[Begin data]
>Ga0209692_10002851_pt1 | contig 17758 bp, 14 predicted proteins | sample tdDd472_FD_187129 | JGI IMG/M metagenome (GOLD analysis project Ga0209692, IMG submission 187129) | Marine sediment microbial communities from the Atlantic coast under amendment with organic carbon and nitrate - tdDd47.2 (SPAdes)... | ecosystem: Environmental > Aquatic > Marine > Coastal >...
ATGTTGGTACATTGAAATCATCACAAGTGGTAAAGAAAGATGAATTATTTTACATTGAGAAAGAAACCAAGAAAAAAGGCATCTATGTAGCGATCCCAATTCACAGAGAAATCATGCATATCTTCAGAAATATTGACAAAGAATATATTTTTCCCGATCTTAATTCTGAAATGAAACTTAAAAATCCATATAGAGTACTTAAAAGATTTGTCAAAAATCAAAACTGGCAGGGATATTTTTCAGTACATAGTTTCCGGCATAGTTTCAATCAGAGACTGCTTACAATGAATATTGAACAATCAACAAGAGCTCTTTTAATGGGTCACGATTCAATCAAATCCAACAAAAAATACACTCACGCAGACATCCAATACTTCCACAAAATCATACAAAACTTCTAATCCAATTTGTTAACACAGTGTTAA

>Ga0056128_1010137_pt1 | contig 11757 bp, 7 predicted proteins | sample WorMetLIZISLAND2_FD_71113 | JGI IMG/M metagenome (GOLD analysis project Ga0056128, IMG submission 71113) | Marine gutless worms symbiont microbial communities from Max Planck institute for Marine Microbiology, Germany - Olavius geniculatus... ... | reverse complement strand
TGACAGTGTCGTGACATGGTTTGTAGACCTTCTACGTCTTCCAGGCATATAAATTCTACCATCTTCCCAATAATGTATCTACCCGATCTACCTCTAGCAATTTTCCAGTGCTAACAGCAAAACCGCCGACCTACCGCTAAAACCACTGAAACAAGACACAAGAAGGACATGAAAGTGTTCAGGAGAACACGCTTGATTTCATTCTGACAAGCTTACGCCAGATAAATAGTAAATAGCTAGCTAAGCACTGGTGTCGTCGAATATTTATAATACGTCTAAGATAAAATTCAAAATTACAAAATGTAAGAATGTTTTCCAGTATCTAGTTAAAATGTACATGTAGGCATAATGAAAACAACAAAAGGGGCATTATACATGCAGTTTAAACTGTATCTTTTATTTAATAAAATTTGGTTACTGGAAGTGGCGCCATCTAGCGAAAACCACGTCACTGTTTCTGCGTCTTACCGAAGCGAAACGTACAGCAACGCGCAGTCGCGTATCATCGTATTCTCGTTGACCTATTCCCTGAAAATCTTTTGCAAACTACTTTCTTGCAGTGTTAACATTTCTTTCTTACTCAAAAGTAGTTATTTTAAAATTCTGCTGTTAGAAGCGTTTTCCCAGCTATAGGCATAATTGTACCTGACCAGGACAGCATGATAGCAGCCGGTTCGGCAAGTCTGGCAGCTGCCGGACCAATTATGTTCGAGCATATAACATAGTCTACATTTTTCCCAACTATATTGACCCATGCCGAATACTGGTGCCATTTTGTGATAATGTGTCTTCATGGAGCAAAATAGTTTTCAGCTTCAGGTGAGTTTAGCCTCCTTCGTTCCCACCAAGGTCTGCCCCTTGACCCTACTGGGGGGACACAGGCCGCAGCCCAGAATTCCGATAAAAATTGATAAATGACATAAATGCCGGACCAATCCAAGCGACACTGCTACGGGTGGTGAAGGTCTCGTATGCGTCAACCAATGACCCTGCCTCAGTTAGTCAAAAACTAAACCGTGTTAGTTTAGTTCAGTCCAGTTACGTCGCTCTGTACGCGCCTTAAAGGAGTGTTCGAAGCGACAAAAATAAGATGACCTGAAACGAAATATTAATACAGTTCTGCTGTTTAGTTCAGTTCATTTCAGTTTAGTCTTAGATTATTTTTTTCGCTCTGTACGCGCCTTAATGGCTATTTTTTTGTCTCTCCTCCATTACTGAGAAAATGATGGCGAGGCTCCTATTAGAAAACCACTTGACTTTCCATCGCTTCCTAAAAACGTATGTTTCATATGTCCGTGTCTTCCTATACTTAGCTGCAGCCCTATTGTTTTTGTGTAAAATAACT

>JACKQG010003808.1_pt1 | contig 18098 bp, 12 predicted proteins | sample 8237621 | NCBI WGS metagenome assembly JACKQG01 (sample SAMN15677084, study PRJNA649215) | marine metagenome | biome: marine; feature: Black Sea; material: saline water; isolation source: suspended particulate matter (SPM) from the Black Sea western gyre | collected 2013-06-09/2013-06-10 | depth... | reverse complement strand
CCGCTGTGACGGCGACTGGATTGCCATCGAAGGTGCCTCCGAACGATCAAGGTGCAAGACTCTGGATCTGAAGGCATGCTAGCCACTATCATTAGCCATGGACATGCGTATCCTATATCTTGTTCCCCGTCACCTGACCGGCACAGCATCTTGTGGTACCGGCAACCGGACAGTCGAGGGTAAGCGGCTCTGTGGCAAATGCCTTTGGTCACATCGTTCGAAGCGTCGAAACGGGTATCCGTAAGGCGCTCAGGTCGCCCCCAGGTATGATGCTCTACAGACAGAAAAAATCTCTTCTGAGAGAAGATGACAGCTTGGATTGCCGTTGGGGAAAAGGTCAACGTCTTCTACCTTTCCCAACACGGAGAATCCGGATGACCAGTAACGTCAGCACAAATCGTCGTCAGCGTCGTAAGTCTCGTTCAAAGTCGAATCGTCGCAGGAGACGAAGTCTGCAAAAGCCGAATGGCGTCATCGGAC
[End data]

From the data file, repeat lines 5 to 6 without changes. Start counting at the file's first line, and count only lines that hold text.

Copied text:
>JACKQG010003808.1_pt1 | contig 18098 bp, 12 predicted proteins | sample 8237621 | NCBI WGS metagenome assembly JACKQG01 (sample SAMN15677084, study PRJNA649215) | marine metagenome | biome: marine; feature: Black Sea; material: saline water; isolation source: suspended particulate matter (SPM) from the Black Sea western gyre | collected 2013-06-09/2013-06-10 | depth... | reverse complement strand
CCGCTGTGACGGCGACTGGATTGCCATCGAAGGTGCCTCCGAACGATCAAGGTGCAAGACTCTGGATCTGAAGGCATGCTAGCCACTATCATTAGCCATGGACATGCGTATCCTATATCTTGTTCCCCGTCACCTGACCGGCACAGCATCTTGTGGTACCGGCAACCGGACAGTCGAGGGTAAGCGGCTCTGTGGCAAATGCCTTTGGTCACATCGTTCGAAGCGTCGAAACGGGTATCCGTAAGGCGCTCAGGTCGCCCCCAGGTATGATGCTCTACAGACAGAAAAAATCTCTTCTGAGAGAAGATGACAGCTTGGATTGCCGTTGGGGAAAAGGTCAACGTCTTCTACCTTTCCCAACACGGAGAATCCGGATGACCAGTAACGTCAGCACAAATCGTCGTCAGCGTCGTAAGTCTCGTTCAAAGTCGAATCGTCGCAGGAGACGAAGTCTGCAAAAGCCGAATGGCGTCATCGGAC